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2019 State of the State Addresses on Early Care and Education


March 12, 2019
Aaron Loewenberg
New America

Now that January and February have passed almost all of the nation’s governors have delivered their annual State of the State address. These addresses are an opportunity for governors to set forth their legislative priorities for the coming year before an audience of state lawmakers. This year’s addresses were especially noteworthy for the early childhood community because many newly elected governors campaigned on promises to expand access and increase funding to early care and education programs. The State of the State address is an opportunity for these governors to show their commitment to using their political capital to turn campaign promises into legislative reality.

Highlights of each governor’s address can be found using this database created by the Education Commission of the States. Below I detail highlights from a few key states.

Colorado

First-term governor Jared Polis made education issues, and early education specifically, a centerpiece of his campaign. He even ran a campaign ad promoting his promise to fund free, full-day kindergarten and pre-K. On the campaign trail, Polis vowed to make full-day kindergarten available to every Colorado child within two years of his election.

Since entering office, Polis has shown no signs of backing down on his push for full-day kindergarten throughout the state. In his State of the State address, Polis pushed lawmakers to make free, full-day kindergarten a reality by fall of this year. Polis pointed out that access to full-day kindergarten would improve academic performance, narrow achievement gaps, and lead to earlier identification and intervention for students with special needs. But while Colorado is expecting $1 billion in new revenue this year, some lawmakers are wary of committing up to $250 million to pay for full-day kindergarten. Currently, school districts in the state receive about half the average per pupil amount for kindergarten students compared to students in higher grades. Since districts must make up the funding difference if they want to offer full-day kindergarten, some districts have resorted to charging tuition for a full-day program.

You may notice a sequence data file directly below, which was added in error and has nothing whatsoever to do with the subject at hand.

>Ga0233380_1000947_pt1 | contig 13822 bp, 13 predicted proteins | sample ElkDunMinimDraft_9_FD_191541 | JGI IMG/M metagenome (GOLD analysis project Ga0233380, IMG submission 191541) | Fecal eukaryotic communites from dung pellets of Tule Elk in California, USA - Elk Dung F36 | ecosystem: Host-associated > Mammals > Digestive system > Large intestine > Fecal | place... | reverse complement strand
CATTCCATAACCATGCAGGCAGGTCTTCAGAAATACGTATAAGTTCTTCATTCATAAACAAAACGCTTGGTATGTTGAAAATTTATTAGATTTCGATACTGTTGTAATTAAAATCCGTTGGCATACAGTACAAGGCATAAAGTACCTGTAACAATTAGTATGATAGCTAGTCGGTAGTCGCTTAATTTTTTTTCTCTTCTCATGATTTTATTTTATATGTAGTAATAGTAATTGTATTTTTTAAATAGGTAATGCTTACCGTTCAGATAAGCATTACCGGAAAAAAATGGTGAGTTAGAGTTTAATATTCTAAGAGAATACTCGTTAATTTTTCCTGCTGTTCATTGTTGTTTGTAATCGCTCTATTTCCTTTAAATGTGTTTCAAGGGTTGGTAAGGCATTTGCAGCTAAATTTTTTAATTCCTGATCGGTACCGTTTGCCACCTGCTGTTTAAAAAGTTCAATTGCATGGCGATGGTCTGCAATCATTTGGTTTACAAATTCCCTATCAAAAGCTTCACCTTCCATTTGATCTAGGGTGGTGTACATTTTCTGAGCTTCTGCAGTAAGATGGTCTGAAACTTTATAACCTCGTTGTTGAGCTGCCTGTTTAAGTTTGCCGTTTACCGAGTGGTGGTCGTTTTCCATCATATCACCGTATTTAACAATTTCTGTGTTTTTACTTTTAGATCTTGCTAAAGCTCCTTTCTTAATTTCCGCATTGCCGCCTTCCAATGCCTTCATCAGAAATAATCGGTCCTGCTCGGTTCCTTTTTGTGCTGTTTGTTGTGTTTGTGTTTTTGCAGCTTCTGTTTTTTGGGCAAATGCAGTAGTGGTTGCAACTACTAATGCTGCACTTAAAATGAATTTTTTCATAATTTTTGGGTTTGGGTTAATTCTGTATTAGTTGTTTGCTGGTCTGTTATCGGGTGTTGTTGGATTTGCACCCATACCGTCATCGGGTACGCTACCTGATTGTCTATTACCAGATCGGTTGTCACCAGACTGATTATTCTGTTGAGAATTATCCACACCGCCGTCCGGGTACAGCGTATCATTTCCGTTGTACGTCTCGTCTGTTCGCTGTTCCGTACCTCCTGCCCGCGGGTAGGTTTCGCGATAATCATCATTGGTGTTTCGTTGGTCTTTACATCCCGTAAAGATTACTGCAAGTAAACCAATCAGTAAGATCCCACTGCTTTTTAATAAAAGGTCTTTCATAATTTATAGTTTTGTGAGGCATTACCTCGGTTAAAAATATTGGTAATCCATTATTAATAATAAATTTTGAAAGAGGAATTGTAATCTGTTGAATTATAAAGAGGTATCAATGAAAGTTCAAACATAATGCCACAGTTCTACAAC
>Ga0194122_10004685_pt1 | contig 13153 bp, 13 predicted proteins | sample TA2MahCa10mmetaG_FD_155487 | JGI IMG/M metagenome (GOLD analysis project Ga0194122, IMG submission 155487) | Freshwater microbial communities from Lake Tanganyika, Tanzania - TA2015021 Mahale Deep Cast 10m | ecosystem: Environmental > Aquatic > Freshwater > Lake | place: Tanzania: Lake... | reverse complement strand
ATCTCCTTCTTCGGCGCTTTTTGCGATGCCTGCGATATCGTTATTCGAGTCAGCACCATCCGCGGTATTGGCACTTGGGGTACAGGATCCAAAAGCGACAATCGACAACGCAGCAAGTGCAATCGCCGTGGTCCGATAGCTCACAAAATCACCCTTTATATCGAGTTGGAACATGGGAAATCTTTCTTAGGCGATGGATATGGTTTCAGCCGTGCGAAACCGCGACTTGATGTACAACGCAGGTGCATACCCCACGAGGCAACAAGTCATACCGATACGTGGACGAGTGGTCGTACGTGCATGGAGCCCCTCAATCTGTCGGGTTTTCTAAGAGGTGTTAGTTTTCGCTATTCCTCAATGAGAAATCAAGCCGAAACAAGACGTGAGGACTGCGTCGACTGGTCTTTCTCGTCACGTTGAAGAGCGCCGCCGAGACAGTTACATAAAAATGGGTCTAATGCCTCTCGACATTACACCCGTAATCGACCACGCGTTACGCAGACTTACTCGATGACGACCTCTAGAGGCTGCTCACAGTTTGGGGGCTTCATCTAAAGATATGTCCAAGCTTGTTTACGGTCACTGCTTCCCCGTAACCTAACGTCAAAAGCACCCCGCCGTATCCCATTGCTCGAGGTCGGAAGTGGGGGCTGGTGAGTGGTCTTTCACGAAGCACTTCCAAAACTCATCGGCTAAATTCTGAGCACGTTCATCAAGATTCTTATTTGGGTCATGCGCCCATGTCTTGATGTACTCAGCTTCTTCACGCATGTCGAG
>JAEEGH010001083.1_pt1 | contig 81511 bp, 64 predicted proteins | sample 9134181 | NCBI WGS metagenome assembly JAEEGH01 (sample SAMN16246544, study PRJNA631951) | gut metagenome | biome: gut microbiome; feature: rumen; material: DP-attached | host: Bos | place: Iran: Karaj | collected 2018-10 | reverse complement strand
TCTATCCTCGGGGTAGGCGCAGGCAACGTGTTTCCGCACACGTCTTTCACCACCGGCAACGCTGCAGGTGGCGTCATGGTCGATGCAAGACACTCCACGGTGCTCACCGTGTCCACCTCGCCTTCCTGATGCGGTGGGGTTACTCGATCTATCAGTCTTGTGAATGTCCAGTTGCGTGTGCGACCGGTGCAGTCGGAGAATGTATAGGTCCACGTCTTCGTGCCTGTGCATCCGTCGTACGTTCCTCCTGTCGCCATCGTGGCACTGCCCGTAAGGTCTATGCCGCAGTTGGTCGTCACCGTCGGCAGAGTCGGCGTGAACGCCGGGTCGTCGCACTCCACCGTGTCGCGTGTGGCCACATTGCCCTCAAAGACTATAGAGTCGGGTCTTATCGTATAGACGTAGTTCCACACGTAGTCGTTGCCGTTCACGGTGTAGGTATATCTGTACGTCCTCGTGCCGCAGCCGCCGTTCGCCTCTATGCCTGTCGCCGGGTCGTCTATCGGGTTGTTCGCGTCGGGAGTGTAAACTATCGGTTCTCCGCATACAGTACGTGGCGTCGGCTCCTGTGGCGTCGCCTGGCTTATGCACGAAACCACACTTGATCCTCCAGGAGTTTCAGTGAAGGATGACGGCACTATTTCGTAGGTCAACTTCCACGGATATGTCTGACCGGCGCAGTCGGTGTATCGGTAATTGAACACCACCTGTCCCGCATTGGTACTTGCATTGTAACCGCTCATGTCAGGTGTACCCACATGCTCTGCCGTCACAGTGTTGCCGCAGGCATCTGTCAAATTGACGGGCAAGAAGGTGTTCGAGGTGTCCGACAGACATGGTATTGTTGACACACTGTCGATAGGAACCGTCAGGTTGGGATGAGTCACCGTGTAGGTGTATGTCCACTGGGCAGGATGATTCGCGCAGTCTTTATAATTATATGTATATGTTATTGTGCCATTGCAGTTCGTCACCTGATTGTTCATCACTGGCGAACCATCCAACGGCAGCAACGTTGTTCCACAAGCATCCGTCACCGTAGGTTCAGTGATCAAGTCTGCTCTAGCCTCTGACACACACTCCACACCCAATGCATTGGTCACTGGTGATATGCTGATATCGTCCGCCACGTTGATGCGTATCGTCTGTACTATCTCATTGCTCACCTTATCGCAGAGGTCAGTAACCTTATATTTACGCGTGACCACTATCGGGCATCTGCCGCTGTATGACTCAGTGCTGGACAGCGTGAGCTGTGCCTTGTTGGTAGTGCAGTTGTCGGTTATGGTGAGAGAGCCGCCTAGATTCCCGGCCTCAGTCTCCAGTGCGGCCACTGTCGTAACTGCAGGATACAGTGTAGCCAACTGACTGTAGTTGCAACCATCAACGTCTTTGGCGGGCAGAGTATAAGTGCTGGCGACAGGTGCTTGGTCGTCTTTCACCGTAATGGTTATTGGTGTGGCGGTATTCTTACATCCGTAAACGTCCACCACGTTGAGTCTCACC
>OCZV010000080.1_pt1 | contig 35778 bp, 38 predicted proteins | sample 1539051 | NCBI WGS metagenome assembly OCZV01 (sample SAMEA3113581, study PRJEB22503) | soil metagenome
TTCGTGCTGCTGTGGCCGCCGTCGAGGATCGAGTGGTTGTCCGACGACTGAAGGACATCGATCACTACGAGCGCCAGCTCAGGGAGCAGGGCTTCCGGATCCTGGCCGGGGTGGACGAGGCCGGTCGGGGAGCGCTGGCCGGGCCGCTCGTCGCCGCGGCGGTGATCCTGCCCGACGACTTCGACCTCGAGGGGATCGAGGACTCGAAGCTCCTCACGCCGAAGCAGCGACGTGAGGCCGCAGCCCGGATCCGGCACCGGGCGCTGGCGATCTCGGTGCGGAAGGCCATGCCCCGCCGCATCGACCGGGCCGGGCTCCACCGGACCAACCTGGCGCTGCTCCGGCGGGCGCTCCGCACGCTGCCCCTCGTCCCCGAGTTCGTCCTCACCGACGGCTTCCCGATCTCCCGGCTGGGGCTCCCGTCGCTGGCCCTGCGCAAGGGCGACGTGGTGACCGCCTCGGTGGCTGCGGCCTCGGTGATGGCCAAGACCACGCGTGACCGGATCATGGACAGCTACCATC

Polis also used his address to propose expanding pre-K access to 8,000 additional children. As of the 2016-17 school year, about 21,600 children were enrolled in the state’s pre-K program, serving about 23 percent of Colorado four-year-olds.

Hawaii

Second-term governor David Ige used his State of the State address to call for the creation of a universal pre-K system for four-year-olds in the state over the next several decades. Citing research showing early education as critical for brain development, Ige proposed starting the process of adding the more than 300 public pre-K classrooms he says the state will need for a universal system. The state has a long way to go to achieve universal pre-K access: its public pre-K program was launched during the 2014-15 school year and served only two percent of the state’s four-year-olds during the 2016-17 school year.

Ige also used his address to propose a fundamental restructuring of the state’s elementary school system. In order to make early learning an integral part of the overall elementary curriculum, Ige proposes elementary schools be changed from their current grade structure of kindergarten through sixth grade to a structure that runs from pre-K to fifth grade. Sixth grade would then become part of the middle school system. Some state lawmakers are skeptical of this plan, however, citing a projected cost of $500 million to use existing space at elementary schools for pre-K programming….